The role of on-the-run treasuries in the yield curve

The yield curve is a critical indicator in the bond market, showing the relationship between the interest rates (or yields) and the maturities of Treasury securities. On-the-Run Treasuries play a pivotal role in shaping the yield curve. Due to their frequent issuance and trading, they often serve as the benchmark points for specific maturities on the curve.

Investors and analysts closely watch the yields of On-the-Run Treasuries to gauge market sentiment and predict future interest rate movements. The yields of Off-the-Run Treasuries are influenced by the yields of their On-the-Run counterparts, making these bonds essential in the broader economic landscape.

Investor strategies for on-the-run treasuries

Investors employ various strategies when dealing with On-the-Run Treasuries. These strategies depend on factors like their risk tolerance, investment horizon, and market conditions. Some common strategies include:

Liquidity Trading: Short-term traders often take advantage of the liquidity and price differentials between On-the-Run and Off-the-Run Treasuries for quick profits.

Benchmarking: Asset managers may use On-the-Run Treasuries as benchmarks for their portfolios, aiming to achieve returns in line with these widely-referenced securities.

Interest Rate Forecasting: Investors and analysts closely monitor On-the-Run yields to make predictions about the direction of interest rates and adjust their portfolios accordingly.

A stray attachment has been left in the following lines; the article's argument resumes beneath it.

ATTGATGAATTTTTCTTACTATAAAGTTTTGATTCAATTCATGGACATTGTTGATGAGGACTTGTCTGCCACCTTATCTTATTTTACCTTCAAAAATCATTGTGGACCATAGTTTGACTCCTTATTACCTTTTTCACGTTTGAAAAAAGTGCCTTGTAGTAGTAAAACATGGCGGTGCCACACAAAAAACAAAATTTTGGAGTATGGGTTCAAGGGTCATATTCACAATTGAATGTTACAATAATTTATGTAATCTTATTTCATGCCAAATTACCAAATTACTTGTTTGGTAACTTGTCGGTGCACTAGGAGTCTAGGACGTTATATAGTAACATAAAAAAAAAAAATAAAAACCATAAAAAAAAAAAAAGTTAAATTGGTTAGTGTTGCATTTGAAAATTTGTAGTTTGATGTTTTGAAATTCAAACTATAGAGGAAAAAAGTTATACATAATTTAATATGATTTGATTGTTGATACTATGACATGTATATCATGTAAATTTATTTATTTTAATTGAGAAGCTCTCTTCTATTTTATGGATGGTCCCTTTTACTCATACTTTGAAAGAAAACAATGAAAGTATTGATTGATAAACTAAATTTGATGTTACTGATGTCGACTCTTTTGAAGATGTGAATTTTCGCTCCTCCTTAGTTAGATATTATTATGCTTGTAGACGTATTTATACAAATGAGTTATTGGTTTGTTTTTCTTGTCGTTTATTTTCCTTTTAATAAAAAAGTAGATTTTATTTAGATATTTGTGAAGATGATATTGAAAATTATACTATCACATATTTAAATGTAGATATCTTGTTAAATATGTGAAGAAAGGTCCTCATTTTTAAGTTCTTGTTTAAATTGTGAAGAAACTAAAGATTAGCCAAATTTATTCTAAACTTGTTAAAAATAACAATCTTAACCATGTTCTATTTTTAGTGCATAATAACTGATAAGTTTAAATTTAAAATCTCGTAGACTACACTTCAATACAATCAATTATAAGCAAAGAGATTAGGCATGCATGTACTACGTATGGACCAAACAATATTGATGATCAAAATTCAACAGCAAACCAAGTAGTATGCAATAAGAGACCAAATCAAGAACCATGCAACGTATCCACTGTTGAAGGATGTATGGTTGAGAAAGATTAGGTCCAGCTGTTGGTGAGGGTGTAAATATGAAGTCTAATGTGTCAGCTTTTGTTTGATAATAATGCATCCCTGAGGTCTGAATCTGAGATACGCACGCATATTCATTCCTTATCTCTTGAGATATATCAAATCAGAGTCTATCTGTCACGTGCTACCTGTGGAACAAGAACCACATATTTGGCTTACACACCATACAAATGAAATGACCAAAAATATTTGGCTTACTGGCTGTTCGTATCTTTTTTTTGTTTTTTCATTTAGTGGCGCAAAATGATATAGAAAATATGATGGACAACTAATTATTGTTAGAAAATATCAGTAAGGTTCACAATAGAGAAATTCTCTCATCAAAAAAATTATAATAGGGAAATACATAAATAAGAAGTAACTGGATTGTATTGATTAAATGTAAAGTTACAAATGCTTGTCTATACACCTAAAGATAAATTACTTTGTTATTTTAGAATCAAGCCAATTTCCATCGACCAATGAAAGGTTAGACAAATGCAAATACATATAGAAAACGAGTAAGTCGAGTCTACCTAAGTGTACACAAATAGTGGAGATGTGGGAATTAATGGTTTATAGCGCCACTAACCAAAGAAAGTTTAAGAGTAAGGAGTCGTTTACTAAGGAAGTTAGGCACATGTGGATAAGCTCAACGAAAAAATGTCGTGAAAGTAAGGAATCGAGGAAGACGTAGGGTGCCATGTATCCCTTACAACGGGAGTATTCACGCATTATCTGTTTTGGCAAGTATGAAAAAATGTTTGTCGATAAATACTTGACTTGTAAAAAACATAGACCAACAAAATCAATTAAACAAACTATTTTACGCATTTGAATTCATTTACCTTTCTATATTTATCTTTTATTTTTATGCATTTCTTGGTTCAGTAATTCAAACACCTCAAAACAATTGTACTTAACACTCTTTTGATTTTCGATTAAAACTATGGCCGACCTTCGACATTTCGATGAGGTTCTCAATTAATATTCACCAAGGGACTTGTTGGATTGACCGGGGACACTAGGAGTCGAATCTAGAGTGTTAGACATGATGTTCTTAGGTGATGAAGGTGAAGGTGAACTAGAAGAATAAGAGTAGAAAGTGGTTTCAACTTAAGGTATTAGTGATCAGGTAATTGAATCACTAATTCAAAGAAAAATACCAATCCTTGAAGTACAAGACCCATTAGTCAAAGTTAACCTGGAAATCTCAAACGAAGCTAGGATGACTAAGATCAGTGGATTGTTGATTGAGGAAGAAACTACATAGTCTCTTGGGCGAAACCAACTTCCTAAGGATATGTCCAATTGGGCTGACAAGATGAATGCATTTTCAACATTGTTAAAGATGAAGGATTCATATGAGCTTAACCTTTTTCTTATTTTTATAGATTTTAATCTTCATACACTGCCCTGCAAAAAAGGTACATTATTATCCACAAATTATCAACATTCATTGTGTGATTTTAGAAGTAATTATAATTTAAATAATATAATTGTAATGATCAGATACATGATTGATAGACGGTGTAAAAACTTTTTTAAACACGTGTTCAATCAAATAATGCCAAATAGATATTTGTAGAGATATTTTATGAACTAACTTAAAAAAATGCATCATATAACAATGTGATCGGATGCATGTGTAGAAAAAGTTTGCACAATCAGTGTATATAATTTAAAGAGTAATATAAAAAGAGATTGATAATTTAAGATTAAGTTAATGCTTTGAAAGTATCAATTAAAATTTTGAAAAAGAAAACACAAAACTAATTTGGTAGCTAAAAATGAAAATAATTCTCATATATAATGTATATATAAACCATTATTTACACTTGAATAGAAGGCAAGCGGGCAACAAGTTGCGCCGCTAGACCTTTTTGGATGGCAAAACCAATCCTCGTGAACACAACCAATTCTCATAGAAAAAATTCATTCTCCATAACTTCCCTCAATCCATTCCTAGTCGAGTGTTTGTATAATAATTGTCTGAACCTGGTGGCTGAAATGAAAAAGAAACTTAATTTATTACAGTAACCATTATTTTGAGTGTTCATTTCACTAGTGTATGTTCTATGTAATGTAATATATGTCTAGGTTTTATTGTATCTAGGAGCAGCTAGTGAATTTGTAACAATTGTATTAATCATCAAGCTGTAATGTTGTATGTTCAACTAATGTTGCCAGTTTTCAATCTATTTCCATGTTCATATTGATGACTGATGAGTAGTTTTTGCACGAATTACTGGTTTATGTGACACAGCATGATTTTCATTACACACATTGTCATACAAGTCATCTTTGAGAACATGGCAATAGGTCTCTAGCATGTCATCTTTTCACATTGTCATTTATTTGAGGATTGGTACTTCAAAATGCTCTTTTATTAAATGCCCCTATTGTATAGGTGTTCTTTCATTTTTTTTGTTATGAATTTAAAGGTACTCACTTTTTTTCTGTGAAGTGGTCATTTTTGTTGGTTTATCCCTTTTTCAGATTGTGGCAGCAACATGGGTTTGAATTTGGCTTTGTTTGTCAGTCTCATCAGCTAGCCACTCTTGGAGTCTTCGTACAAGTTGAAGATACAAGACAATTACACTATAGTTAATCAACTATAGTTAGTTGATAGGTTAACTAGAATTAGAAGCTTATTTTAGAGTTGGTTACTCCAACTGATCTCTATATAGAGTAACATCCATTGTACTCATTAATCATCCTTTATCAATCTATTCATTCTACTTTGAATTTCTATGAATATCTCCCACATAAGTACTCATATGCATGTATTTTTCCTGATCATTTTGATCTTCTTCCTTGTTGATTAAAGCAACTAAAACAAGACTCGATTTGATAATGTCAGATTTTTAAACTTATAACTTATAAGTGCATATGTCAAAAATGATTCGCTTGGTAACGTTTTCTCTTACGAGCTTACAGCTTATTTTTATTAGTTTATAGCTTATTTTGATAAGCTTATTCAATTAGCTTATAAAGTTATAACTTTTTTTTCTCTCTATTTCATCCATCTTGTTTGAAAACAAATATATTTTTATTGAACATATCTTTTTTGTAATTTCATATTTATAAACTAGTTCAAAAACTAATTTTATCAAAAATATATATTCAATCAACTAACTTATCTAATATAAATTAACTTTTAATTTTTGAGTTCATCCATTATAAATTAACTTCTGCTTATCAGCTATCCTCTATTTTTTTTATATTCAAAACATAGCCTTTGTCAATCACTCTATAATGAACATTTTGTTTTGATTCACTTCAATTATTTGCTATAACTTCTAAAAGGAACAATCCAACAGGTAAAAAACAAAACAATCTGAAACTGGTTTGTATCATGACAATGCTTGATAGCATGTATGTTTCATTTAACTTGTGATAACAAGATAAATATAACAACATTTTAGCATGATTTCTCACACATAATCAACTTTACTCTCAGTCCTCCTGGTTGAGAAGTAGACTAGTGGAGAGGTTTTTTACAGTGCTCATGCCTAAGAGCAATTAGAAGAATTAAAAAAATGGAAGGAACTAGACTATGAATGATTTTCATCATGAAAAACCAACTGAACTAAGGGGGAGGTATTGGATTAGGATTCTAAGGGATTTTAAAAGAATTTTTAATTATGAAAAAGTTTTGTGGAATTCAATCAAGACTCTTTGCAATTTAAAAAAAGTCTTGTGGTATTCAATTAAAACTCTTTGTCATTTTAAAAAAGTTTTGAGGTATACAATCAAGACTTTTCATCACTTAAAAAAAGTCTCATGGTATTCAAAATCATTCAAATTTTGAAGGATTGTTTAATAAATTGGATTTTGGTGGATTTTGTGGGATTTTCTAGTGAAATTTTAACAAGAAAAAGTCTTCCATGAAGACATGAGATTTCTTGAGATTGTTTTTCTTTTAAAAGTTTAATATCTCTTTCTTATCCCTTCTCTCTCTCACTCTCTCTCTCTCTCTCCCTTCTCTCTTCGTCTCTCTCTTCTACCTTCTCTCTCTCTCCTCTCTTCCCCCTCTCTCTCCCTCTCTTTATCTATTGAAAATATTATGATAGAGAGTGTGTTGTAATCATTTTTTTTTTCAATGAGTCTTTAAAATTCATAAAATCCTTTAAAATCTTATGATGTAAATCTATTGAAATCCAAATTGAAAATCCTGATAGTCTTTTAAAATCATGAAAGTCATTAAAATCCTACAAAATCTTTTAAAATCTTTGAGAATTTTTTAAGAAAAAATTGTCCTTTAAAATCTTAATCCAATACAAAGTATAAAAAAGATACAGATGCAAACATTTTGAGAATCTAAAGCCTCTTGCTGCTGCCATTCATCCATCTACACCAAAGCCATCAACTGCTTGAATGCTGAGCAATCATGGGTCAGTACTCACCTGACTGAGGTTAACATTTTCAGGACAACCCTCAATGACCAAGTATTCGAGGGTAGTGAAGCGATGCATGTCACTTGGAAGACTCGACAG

Duration Matching: By matching the duration of their investments with that of On-the-Run Treasuries, investors can effectively manage interest rate risk.


On-the-Run Treasuries, while straightforward in their concept, play a significant role in the complex world of fixed-income securities and government bonds. They offer liquidity, safety, and serve as important reference points in the U.S. Treasury market and the broader financial landscape. Understanding their historical significance, real-world applications, and their role in shaping the yield curve can empower investors to make informed decisions in this critical segment of the bond market.

Frequently asked questions

What determines which Treasury bonds or notes become on-the-run treasuries?

On-the-run Treasuries are the most recently issued for a specific maturity, but what drives the selection of which bonds or notes become on-the-run?

Do on-the-run treasuries have a significant impact on the broader financial market?

Are the trading and dynamics of on-the-run Treasuries influential enough to affect the entire financial landscape?

How do investors incorporate on-the-run treasuries into their investment portfolios?

What strategies do investors use to make the most of the advantages that on-the-run Treasuries offer?

Can off-the-run treasuries become on-the-run again?

Is it possible for off-the-run Treasuries to transition back into on-the-run status, or are they permanently categorized as off-the-run?

What role do on-the-run treasuries play in government funding and debt management?

How do these newly issued Treasury securities contribute to the government’s financial operations and national debt management?

Are there risks associated with investing in on-the-run treasuries, and how can they be mitigated?

What potential downsides should investors be aware of when considering on-the-run Treasuries, and what risk management strategies can be employed?

Key takeaways

  • On-the-Run Treasuries are the most recently issued U.S. Treasury bonds or notes for a specific maturity.
  • They are considered highly liquid and trade at a premium compared to Off-the-Run Treasuries.
  • Investors may pay a premium for the liquidity and safety of On-the-Run Treasuries.
  • On-the-Run Treasuries are essential benchmarks in the U.S. Treasury market and frequently referenced by the media.
View Article Sources
  1. Evidence from Treasuries Going off the Run – JSTOR
  2. The On-The-Run Liquidity Phenomenon – Michigan Ross – Michigan Ross
  3. A Model of the Convenience Yields in On-the-Run Treasuries – RePEc EconPapers